TOGETHER ON THE EDGE
Together on the Edge. ‘Edge computing’ aims at pushing intelligence, data processing, analytics, and communication capabilities to where the data originates, that is, at network gateways or directly at endpoints. The aim is to reduce latency, ensure highly efficient networks and operations, as well as service delivery and an improved user experience. According to Gartner1, edge computing is among the Top 10 Strategic Technology Trends for 2020. Edge computing, also referred to as the ’empowered edge’, adheres to the principle of data gathering and processing located close to data sources. Edge computing increasingly relies on smarter sensors and devices forming the foundation of so-called ‘smart spaces’. By 2023, it is estimated that there could be more than 20 times as many smart devices at the edge of the network as in conventional IT roles. Smart spaces are physical environments in which humans and technology-enabled systems interact in increasingly open, connected, coordinated and intelligent ecosystems – whether in the home, car, office building, conference room, hospital or city. The core idea is that applications and services are moving closer to the people and devices that use them to allow for faster and better interaction. Through 2028, a steady increase in the embedding of sensor, storage, computing and advanced AI capabilities in edge devices is expected, requiring AI-enabled processing units. Within this context, one of the main challenges is managing and properly integrating all elements in such smart spaces – including people, processes, services and things – to ensure a more immersive, interactive and automated experience. This involves and boosts an increased convergence of a variety of digital enabling technologies, including data, processing, connectivity and intelligence that ‘meet on the edge’.
Fig 1: Applications timing and processing requirements along the Cloud-Edge continuum
Meeting on the Edge – IoT – Cloud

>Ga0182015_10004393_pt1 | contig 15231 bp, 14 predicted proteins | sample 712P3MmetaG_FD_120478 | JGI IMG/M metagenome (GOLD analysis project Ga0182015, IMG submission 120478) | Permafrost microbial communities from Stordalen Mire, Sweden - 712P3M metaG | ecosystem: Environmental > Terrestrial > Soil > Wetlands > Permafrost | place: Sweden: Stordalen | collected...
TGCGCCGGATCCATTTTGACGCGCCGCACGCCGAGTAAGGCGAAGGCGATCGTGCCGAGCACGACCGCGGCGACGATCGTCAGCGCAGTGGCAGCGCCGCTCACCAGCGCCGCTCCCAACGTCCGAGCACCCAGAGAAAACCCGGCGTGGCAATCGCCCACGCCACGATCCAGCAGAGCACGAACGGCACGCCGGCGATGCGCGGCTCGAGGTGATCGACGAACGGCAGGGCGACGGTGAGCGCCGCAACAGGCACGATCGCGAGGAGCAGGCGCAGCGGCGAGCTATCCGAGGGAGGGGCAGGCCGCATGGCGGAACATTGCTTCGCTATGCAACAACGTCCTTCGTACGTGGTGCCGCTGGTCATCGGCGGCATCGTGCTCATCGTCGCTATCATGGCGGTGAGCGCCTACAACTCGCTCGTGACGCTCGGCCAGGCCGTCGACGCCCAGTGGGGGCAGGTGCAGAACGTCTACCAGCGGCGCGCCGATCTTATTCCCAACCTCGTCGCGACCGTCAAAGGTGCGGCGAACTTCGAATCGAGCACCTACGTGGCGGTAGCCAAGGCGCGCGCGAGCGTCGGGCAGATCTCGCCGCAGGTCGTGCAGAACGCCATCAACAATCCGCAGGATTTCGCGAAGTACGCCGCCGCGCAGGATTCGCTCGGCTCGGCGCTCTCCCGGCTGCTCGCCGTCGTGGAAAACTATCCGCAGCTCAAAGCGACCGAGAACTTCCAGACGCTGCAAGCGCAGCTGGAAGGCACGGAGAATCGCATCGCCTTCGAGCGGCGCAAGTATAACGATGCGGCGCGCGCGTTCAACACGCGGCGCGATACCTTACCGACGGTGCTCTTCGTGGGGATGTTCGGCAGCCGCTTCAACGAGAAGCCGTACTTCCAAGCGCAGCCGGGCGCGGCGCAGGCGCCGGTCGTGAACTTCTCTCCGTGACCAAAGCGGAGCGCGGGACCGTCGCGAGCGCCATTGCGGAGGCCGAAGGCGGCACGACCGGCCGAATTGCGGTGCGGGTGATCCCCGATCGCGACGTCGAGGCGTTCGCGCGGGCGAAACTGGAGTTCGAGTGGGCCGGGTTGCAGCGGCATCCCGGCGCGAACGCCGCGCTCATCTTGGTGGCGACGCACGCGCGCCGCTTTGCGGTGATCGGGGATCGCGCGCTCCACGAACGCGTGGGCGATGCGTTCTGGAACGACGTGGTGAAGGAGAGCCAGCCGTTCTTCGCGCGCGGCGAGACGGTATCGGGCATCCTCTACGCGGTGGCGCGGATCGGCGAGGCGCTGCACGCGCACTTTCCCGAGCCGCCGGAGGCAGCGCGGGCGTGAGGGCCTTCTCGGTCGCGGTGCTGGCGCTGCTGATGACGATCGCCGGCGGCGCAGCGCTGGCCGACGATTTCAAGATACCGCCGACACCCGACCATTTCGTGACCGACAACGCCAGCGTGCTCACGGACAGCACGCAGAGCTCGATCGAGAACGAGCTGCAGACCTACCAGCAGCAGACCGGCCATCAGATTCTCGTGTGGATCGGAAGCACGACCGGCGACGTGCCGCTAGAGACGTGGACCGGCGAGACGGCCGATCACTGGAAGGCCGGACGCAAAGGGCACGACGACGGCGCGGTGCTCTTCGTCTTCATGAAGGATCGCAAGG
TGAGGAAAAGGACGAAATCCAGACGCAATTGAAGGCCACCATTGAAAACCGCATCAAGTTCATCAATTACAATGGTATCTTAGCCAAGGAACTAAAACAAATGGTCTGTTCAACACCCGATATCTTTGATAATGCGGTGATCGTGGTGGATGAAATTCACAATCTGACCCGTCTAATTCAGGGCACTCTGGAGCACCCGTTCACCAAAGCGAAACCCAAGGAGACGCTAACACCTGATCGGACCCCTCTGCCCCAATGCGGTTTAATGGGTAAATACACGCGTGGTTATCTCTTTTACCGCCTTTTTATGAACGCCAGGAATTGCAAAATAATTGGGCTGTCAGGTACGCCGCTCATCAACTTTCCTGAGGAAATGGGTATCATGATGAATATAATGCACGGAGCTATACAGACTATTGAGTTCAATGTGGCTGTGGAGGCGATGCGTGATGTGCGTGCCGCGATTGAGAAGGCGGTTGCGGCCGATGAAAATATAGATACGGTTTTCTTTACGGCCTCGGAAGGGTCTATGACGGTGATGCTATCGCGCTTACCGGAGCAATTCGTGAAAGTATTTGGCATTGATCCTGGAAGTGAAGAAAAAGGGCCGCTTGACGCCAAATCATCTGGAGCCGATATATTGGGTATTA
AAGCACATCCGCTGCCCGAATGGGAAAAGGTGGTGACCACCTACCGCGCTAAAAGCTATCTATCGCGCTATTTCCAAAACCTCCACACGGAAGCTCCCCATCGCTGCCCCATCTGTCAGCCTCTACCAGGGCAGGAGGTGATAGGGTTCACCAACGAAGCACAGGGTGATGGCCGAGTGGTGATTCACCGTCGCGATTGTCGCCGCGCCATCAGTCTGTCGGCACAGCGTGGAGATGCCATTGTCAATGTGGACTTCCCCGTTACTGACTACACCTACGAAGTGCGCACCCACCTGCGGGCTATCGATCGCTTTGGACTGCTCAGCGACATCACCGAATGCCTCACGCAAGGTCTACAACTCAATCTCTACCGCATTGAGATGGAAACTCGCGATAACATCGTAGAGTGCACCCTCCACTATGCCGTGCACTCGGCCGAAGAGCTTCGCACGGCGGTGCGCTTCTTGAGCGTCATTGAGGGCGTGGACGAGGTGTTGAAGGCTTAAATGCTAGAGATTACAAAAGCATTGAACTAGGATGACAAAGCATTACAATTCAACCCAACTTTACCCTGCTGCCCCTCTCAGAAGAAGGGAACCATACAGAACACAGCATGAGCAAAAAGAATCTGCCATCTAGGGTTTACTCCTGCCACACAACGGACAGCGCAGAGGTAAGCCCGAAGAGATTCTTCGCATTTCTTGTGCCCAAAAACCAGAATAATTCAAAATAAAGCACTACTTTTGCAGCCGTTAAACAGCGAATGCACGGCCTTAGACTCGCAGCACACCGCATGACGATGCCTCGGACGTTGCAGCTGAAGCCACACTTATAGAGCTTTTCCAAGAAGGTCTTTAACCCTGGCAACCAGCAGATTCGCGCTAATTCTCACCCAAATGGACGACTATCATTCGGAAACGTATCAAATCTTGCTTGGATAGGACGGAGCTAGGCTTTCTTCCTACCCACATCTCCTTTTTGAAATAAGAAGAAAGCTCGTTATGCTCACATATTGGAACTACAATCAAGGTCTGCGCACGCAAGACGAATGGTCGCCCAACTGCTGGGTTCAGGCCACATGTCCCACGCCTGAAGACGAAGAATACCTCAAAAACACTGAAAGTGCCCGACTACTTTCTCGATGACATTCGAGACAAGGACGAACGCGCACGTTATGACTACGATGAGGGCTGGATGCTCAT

Much of the current focus on edge computing comes from the need for IoT systems to deliver decentralised and/or disconnected capabilities within increasingly complex scenarios with more and more sophisticated and powerful endpoints. The telecommunications industry and the financial and banking industry (BFSI) are the largest end users of edge computing, globally2. Another key sector is Industrial IoT, this drives the evolution of edge-oriented IoT architectures, with intelligence migrating towards a spectrum of smarter ‘things’ and services, which are expected to be connected in a dynamic flexible mesh linked by a set of cloud services. In this mesh (or digital continuum), the edge, near edge and far edge connect to centralised data centers, as well as to cloud services. The location of the edge determines the appropriate type of edge. How to get there is still a challenge as many technical aspects still need to be addressed – at the level of integration, federation of resources, protocols, operating systems, orchestration of services and processes in such a highly distributed environment. Cloud technologies work well to orchestrate services and provide business values such as geographic outreach (at least at the national scale), business continuity, and scalability. The key question is: how do you take this to the edge and is it enough to apply the cloud approach to the edge? A key benefit of the cloud is that it allows adopters to switch from capital expenditure (CapEx), i.e. upfront investment on infrastructure, to operational expenditure (OpEx), i.e. daily operational costs that can increase or reduce infrastructure needs. Today, there are no widely-available public edge infrastructures, so the most viable financial model for edge adopters is CapEx, i.e. investing in their own private edge infrastructures, with huge upfront costs that are clearly not affordable for small players. Together on the Edge. A big challenge, as highlighted in the NGIoT Roadmap for IoT Research, Innovation and Deployment in Europe, is ensuring the level of automation of cloud infrastructures as well as for edge infrastructures. Today, while self* capacities (where the * can stand for self-scaling, or self-healing – to get the service back online without human intervention) for clouds are a commodity, that is not the case for edge infrastructures that, due to their heterogeneity, distribution, on-off connectivity, and potentially scale, are more challenging to automate than clouds. Together on the Edge.